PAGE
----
So, the anti-gay supporters of Prop. 8 went to state court to force the Governor and Attorney General to defend the case on appeal. They lost:
The state Supreme Court refused to come to the aid of California’s embattled ban on same-sex marriage Wednesday, denying a conservative group’s request to order Gov. Arnold Schwarzenegger and Attorney General Jerry Brown to appeal a federal judge’s ruling striking down the voter-approved measure.
The state officials’ decision not to argue in support of Proposition 8 has raised questions about whether anyone is legally qualified to defend it in court. The Pacific Justice Institute filed suit last week, arguing that the California Constitution requires Brown to defend the state’s laws.
A state appeals court dismissed the suit without a hearing, and the state’s high court denied review Wednesday without comment.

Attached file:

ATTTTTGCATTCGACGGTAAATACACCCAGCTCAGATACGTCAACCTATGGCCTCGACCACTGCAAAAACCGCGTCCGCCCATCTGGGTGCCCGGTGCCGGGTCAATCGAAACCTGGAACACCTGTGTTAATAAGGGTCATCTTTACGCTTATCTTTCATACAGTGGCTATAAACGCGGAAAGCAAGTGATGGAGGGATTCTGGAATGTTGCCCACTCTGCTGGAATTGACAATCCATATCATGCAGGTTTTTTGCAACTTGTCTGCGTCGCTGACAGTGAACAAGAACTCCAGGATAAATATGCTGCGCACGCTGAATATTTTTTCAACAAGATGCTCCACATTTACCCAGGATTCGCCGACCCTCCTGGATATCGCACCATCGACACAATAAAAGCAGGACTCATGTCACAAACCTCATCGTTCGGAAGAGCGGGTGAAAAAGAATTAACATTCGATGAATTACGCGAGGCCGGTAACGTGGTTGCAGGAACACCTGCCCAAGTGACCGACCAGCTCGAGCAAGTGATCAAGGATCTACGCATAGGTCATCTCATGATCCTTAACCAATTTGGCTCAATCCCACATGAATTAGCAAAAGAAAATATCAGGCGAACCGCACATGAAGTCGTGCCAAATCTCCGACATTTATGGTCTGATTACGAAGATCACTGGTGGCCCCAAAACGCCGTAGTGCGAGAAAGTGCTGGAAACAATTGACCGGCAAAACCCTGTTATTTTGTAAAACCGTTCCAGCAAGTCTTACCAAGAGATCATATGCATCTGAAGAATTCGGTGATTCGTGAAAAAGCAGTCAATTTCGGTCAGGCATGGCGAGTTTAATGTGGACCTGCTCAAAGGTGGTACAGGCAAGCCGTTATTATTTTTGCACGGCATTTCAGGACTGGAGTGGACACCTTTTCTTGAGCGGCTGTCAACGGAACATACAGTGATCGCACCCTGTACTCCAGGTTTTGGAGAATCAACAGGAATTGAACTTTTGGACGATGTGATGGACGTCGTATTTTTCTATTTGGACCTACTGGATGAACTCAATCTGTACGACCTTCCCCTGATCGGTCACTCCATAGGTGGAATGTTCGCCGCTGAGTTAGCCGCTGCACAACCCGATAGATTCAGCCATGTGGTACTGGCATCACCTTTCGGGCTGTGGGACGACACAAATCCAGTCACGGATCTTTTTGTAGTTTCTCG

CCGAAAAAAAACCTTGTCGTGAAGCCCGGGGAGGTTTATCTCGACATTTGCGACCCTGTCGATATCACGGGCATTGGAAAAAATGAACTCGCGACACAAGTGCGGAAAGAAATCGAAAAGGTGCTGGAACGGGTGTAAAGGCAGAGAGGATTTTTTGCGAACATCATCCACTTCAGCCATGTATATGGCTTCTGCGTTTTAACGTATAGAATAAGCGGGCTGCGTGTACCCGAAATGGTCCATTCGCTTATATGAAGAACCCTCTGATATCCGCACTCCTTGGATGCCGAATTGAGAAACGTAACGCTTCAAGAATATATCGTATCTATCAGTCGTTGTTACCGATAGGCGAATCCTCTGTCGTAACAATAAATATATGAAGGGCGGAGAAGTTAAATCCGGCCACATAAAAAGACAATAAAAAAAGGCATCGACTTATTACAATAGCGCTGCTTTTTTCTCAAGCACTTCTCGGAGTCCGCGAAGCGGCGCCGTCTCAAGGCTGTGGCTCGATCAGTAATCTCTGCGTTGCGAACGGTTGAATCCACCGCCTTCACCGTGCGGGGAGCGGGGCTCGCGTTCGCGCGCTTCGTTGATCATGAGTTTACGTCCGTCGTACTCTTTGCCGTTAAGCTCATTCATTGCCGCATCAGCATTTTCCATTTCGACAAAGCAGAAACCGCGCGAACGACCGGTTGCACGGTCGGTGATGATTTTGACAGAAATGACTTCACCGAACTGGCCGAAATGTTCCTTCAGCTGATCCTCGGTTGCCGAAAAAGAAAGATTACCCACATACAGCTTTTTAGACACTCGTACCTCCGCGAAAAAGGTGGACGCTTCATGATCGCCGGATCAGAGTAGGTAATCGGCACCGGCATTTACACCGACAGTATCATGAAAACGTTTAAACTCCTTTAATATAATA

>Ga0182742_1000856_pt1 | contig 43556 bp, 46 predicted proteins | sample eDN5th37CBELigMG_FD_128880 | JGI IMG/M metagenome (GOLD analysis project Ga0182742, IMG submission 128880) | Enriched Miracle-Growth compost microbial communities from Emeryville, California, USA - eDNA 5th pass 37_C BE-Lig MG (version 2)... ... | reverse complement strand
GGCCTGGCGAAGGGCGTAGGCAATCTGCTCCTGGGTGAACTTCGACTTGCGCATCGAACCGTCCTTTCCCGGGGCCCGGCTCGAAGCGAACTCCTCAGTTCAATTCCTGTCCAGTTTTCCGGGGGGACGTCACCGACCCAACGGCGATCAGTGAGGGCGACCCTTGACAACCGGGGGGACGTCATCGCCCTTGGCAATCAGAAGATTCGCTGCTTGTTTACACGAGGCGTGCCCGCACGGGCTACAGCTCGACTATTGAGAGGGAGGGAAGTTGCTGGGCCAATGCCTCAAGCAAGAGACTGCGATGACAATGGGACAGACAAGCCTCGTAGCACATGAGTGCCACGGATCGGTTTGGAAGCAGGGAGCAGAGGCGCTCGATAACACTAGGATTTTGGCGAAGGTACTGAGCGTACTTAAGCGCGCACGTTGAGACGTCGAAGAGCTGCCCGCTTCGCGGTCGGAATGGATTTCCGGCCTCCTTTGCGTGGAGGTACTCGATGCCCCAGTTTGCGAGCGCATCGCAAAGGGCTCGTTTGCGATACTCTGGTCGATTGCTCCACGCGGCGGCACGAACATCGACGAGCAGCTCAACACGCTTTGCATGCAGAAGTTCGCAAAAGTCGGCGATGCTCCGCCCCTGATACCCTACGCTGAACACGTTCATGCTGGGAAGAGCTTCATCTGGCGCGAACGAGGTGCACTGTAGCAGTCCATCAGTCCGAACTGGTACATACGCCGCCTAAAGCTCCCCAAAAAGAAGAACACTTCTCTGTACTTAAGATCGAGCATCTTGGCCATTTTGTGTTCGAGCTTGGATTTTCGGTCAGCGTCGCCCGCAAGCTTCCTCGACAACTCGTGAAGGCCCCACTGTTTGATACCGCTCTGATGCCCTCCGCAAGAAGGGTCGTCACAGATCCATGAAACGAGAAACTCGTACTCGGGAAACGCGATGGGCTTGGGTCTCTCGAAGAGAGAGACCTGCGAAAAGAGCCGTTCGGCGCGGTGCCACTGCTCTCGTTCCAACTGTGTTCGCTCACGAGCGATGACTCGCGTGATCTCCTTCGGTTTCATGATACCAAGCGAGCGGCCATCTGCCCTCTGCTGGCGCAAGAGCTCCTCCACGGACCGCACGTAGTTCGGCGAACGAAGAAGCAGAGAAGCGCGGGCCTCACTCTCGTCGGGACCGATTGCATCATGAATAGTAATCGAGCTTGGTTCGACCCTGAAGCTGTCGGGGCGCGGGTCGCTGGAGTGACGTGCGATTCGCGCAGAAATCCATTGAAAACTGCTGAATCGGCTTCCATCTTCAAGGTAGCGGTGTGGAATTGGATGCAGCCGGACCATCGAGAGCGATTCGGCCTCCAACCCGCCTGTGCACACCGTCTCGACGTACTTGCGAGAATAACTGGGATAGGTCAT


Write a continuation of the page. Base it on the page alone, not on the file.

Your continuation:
The pro-Prop. 8 forces are freaking. They may not have standing to appeal Judge Walker’s decision. In its order to the parties, the Ninth Circuit instructed the pro-Prop. 8 side to address standing:
In addition to any issues appellants wish to raise on appeal, appellants are directed to include in their opening brief a discussion of why this appeal should not be dismissed for lack of Article III standing.
Last month, USC Con. Law Professor David Cruz wrote a post for us on the issue of standing. It’s very good and worth a read.